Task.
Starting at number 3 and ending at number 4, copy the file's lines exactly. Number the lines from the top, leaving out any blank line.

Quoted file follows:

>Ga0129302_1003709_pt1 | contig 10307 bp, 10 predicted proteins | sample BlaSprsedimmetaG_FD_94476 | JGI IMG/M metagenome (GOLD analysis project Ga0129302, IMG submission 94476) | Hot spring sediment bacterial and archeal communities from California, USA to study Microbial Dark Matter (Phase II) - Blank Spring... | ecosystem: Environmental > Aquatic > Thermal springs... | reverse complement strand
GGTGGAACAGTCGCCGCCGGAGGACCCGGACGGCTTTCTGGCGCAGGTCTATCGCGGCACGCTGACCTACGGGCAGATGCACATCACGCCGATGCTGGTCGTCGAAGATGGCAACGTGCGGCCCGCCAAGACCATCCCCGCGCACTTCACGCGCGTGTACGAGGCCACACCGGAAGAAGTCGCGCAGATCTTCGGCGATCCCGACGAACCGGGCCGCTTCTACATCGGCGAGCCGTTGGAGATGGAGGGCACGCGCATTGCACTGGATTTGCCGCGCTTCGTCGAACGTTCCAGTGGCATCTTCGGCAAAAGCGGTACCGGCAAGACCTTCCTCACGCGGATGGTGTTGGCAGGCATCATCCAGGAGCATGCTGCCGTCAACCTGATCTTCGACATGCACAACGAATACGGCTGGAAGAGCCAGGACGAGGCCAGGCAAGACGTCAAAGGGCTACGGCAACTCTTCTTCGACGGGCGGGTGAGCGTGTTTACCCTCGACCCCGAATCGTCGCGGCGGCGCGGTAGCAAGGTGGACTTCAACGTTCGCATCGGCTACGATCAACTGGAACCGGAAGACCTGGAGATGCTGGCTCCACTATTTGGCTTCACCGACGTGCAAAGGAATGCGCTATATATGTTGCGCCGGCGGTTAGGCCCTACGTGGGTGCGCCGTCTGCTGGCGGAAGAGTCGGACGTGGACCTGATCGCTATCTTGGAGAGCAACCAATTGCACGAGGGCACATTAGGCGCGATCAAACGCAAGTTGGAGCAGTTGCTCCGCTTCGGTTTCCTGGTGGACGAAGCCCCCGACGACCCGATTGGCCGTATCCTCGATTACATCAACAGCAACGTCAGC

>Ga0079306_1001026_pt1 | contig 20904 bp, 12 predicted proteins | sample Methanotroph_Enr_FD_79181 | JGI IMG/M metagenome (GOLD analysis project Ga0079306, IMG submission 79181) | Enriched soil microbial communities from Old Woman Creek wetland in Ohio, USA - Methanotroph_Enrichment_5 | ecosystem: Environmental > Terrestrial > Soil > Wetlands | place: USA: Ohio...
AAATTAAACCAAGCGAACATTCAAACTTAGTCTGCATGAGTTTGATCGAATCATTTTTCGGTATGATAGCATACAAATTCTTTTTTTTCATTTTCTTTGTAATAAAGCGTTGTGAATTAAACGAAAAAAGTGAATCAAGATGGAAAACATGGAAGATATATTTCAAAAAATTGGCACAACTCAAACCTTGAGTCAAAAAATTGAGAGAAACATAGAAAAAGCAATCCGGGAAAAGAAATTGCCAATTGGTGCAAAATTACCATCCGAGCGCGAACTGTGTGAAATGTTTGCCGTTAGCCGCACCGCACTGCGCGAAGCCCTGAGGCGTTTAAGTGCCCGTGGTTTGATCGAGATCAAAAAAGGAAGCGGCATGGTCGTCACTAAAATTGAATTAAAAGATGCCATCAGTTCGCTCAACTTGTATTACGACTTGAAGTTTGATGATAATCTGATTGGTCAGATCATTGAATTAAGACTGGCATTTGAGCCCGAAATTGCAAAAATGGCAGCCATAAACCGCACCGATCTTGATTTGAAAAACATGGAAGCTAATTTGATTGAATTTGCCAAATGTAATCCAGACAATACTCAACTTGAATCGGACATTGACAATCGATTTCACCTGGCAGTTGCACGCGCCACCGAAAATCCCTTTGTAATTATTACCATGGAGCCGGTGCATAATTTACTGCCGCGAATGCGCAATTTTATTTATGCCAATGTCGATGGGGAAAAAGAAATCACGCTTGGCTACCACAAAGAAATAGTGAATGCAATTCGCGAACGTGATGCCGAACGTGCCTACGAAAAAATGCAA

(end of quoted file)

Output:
>Ga0079306_1001026_pt1 | contig 20904 bp, 12 predicted proteins | sample Methanotroph_Enr_FD_79181 | JGI IMG/M metagenome (GOLD analysis project Ga0079306, IMG submission 79181) | Enriched soil microbial communities from Old Woman Creek wetland in Ohio, USA - Methanotroph_Enrichment_5 | ecosystem: Environmental > Terrestrial > Soil > Wetlands | place: USA: Ohio...
AAATTAAACCAAGCGAACATTCAAACTTAGTCTGCATGAGTTTGATCGAATCATTTTTCGGTATGATAGCATACAAATTCTTTTTTTTCATTTTCTTTGTAATAAAGCGTTGTGAATTAAACGAAAAAAGTGAATCAAGATGGAAAACATGGAAGATATATTTCAAAAAATTGGCACAACTCAAACCTTGAGTCAAAAAATTGAGAGAAACATAGAAAAAGCAATCCGGGAAAAGAAATTGCCAATTGGTGCAAAATTACCATCCGAGCGCGAACTGTGTGAAATGTTTGCCGTTAGCCGCACCGCACTGCGCGAAGCCCTGAGGCGTTTAAGTGCCCGTGGTTTGATCGAGATCAAAAAAGGAAGCGGCATGGTCGTCACTAAAATTGAATTAAAAGATGCCATCAGTTCGCTCAACTTGTATTACGACTTGAAGTTTGATGATAATCTGATTGGTCAGATCATTGAATTAAGACTGGCATTTGAGCCCGAAATTGCAAAAATGGCAGCCATAAACCGCACCGATCTTGATTTGAAAAACATGGAAGCTAATTTGATTGAATTTGCCAAATGTAATCCAGACAATACTCAACTTGAATCGGACATTGACAATCGATTTCACCTGGCAGTTGCACGCGCCACCGAAAATCCCTTTGTAATTATTACCATGGAGCCGGTGCATAATTTACTGCCGCGAATGCGCAATTTTATTTATGCCAATGTCGATGGGGAAAAAGAAATCACGCTTGGCTACCACAAAGAAATAGTGAATGCAATTCGCGAACGTGATGCCGAACGTGCCTACGAAAAAATGCAA